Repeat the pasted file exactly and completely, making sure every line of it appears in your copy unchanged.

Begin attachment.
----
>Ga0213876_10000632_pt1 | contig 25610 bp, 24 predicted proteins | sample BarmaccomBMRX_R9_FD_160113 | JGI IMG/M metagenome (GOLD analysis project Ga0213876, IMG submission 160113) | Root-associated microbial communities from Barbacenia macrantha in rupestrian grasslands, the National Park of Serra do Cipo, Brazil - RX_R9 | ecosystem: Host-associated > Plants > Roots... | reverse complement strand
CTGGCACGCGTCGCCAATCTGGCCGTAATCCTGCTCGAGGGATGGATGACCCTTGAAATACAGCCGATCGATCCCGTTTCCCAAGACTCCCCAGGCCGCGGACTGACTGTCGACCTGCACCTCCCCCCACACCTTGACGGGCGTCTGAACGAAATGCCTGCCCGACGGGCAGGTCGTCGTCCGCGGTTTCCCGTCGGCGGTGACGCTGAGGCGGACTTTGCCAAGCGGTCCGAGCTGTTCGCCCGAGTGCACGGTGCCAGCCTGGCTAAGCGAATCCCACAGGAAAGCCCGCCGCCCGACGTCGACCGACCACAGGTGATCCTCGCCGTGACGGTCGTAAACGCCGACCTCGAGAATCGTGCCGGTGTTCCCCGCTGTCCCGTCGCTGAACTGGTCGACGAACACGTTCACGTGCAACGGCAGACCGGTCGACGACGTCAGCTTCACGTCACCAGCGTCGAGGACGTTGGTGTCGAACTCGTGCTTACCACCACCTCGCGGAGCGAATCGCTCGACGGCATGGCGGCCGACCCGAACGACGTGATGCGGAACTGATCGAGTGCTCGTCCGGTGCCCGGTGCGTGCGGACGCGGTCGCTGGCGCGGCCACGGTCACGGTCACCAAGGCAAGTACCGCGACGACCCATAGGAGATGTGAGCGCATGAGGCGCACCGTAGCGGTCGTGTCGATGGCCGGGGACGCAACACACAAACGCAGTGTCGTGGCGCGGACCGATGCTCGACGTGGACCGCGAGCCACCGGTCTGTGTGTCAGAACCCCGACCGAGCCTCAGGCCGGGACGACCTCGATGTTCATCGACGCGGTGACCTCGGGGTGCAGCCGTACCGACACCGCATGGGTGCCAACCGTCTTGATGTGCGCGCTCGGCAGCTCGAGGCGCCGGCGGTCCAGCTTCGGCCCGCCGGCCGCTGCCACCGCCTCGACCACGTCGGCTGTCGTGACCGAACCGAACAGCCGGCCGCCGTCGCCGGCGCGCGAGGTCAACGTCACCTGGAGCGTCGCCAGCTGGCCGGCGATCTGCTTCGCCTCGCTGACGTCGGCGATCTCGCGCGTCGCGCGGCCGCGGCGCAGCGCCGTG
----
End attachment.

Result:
>Ga0213876_10000632_pt1 | contig 25610 bp, 24 predicted proteins | sample BarmaccomBMRX_R9_FD_160113 | JGI IMG/M metagenome (GOLD analysis project Ga0213876, IMG submission 160113) | Root-associated microbial communities from Barbacenia macrantha in rupestrian grasslands, the National Park of Serra do Cipo, Brazil - RX_R9 | ecosystem: Host-associated > Plants > Roots... | reverse complement strand
CTGGCACGCGTCGCCAATCTGGCCGTAATCCTGCTCGAGGGATGGATGACCCTTGAAATACAGCCGATCGATCCCGTTTCCCAAGACTCCCCAGGCCGCGGACTGACTGTCGACCTGCACCTCCCCCCACACCTTGACGGGCGTCTGAACGAAATGCCTGCCCGACGGGCAGGTCGTCGTCCGCGGTTTCCCGTCGGCGGTGACGCTGAGGCGGACTTTGCCAAGCGGTCCGAGCTGTTCGCCCGAGTGCACGGTGCCAGCCTGGCTAAGCGAATCCCACAGGAAAGCCCGCCGCCCGACGTCGACCGACCACAGGTGATCCTCGCCGTGACGGTCGTAAACGCCGACCTCGAGAATCGTGCCGGTGTTCCCCGCTGTCCCGTCGCTGAACTGGTCGACGAACACGTTCACGTGCAACGGCAGACCGGTCGACGACGTCAGCTTCACGTCACCAGCGTCGAGGACGTTGGTGTCGAACTCGTGCTTACCACCACCTCGCGGAGCGAATCGCTCGACGGCATGGCGGCCGACCCGAACGACGTGATGCGGAACTGATCGAGTGCTCGTCCGGTGCCCGGTGCGTGCGGACGCGGTCGCTGGCGCGGCCACGGTCACGGTCACCAAGGCAAGTACCGCGACGACCCATAGGAGATGTGAGCGCATGAGGCGCACCGTAGCGGTCGTGTCGATGGCCGGGGACGCAACACACAAACGCAGTGTCGTGGCGCGGACCGATGCTCGACGTGGACCGCGAGCCACCGGTCTGTGTGTCAGAACCCCGACCGAGCCTCAGGCCGGGACGACCTCGATGTTCATCGACGCGGTGACCTCGGGGTGCAGCCGTACCGACACCGCATGGGTGCCAACCGTCTTGATGTGCGCGCTCGGCAGCTCGAGGCGCCGGCGGTCCAGCTTCGGCCCGCCGGCCGCTGCCACCGCCTCGACCACGTCGGCTGTCGTGACCGAACCGAACAGCCGGCCGCCGTCGCCGGCGCGCGAGGTCAACGTCACCTGGAGCGTCGCCAGCTGGCCGGCGATCTGCTTCGCCTCGCTGACGTCGGCGATCTCGCGCGTCGCGCGGCCGCGGCGCAGCGCCGTG